KEA says virus positivity rate too high for in-person classes


FRANKFORT, Ky. (KT) – The union for Kentucky’s teachers said Friday that the state’s public schools should not resume in-person instruction until COVID-19 positivity rates at state and county levels fall and stay below the 4% level.

In a lengthy statement, the KEA, a group of nearly 42,000 educators statewide, said the COVID-19 pandemic is worse now than when schools closed in early spring.

“By every objective measure, and without public schools being open at all during the last few months, the coronavirus situation in Kentucky at this moment is far worse than it was in March,” the Kentucky Education Association said in a statement. “If we all believed it wasn't safe to operate schools then, how can it possibly be safe to reopen now?”

In the statement, the KEA said schools should not resume in-person instruction until the infection rate for both the state and the county in which a school district is located “fall below 4% and both remain below 4% for 21 consecutive days as measured by a 7-day rolling average."

"Districts must also consider other factors unique to their own communities, such as the infection rate among school-aged children and whether the Department of Public Health supports their reopening plan," the KEA said.

"Doing anything else is simply irresponsible,” the teachers union said. "Even when those benchmarks are met, school districts that plan to reopen to in-person instruction must implement appropriate, comprehensive mitigation procedures, most continue to offer virtual instruction to families that request it, must accommodate staff members who are at high risk or who live with a person at high risk, and must be read to return entirely to virtual instruction if the state or county metrics requite it.”

Kentucky's positivity rate for COVID-19 tests was 5.57% on Friday, Gov. Andy Beshear said. It has been several weeks since the positivity rate was lower than 4%.

Beshear spokeswoman Crystal Staley said the governor's office has spoken with the KEA and its members.

“This is an education first administration that recognizes and understands the concerns of our hardworking educators, and would never advocate for them to be put in harm’s way,” Staley said. “Next week, we will be providing additional commentary on how and when we believe it will be safe to resume in-person classes.”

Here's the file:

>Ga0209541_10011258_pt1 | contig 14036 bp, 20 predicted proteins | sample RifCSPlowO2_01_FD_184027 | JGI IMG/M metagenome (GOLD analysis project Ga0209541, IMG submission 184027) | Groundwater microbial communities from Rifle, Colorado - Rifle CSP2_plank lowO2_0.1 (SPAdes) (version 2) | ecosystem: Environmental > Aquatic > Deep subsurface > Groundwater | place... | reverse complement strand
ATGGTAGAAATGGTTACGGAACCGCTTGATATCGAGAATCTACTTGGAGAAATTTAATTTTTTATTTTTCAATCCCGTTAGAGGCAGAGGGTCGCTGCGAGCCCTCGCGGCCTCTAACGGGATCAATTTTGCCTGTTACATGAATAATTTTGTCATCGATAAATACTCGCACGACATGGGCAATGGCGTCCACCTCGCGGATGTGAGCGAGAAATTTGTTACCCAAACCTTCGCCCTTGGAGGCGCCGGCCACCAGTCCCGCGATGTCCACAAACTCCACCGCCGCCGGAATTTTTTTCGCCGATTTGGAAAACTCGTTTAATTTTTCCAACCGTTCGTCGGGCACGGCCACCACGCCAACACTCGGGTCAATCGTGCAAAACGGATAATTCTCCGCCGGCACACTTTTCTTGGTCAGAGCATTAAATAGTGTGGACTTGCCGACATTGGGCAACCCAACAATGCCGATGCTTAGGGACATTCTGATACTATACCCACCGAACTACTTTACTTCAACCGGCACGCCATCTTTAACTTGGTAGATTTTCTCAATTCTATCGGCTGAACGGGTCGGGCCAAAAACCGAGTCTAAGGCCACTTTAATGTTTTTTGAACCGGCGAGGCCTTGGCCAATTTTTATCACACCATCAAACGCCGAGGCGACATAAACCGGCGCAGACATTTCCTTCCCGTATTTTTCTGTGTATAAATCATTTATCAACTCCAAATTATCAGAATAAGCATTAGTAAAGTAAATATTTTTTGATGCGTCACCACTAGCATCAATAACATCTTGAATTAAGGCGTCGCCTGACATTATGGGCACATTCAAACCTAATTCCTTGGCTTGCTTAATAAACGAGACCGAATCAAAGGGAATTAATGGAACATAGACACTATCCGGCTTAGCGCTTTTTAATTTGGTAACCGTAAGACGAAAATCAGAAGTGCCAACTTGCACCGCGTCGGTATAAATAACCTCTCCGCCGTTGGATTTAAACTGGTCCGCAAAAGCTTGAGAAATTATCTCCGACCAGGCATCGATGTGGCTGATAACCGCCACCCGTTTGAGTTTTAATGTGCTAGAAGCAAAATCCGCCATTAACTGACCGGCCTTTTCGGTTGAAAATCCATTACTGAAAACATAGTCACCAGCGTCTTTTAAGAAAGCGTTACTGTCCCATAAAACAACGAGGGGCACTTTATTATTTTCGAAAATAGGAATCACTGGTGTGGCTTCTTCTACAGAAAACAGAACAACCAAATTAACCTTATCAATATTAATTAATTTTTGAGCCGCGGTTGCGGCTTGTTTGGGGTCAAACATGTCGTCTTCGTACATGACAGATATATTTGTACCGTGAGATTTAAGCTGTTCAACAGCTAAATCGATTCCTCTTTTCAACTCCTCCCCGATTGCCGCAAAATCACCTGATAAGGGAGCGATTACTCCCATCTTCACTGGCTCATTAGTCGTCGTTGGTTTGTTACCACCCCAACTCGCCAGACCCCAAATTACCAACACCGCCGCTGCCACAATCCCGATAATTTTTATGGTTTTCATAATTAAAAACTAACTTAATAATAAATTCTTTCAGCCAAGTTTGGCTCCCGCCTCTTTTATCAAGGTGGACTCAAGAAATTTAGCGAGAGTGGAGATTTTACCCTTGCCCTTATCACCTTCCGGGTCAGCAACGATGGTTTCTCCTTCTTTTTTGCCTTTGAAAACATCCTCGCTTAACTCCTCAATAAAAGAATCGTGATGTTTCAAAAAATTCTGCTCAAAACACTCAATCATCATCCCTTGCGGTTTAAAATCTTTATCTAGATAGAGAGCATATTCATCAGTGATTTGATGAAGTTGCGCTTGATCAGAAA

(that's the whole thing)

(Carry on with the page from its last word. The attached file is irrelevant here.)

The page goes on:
Beshear's administration has released guidelines for returning teachers and students that includes masking in class and unlimited virtual learning days. In response to questions though the governor said he would prefer that schools delay in-class instruction.


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ray davis

Children of K-12 school ages rarely get the virus and if they do, barely have symptoms and rarely spread it to adults--that is the science. Teachers should wear masks if they wish; younger children should not and older students only if they have compromised immune systems or prefer to do so. Older teachers and those with weak immune systems may want to stay sequestered.

The KEA is a union, though the typists for the media rarely say those words. It always seeks first to protect and increase its dues payers and rarely considers what is best for the children. Its leaders and members should be ashamed to hold hostage school children while they interact with employees at Kroger, Home Depot and restaurants and while Toyota employs almost 10,000 people safely building automobiles. If these organizations can operate safely during this outbreak--AND THEY ARE--so can schools.

Keeping schools closed to in-person learning is damaging to children and to society, since many, especially lower income parents, cannot afford to stay home and cannot afford child care in order to work.

Almost half the deaths accorded to the virus have occurred in nursing homes and assisted living facilities. We must protect this group and the rest of us should live our lives and go to work. We have known for several months the characteristics of this new virus and how to respond to it. Political leaders are destroying our society by continuing this shutdown nonsense. The Governor should lead instead of fueling fear and issuing diktats that are destroying people's lives. His lack of leadership is wrecking the lives of thousands if not millions.

Saturday, August 8

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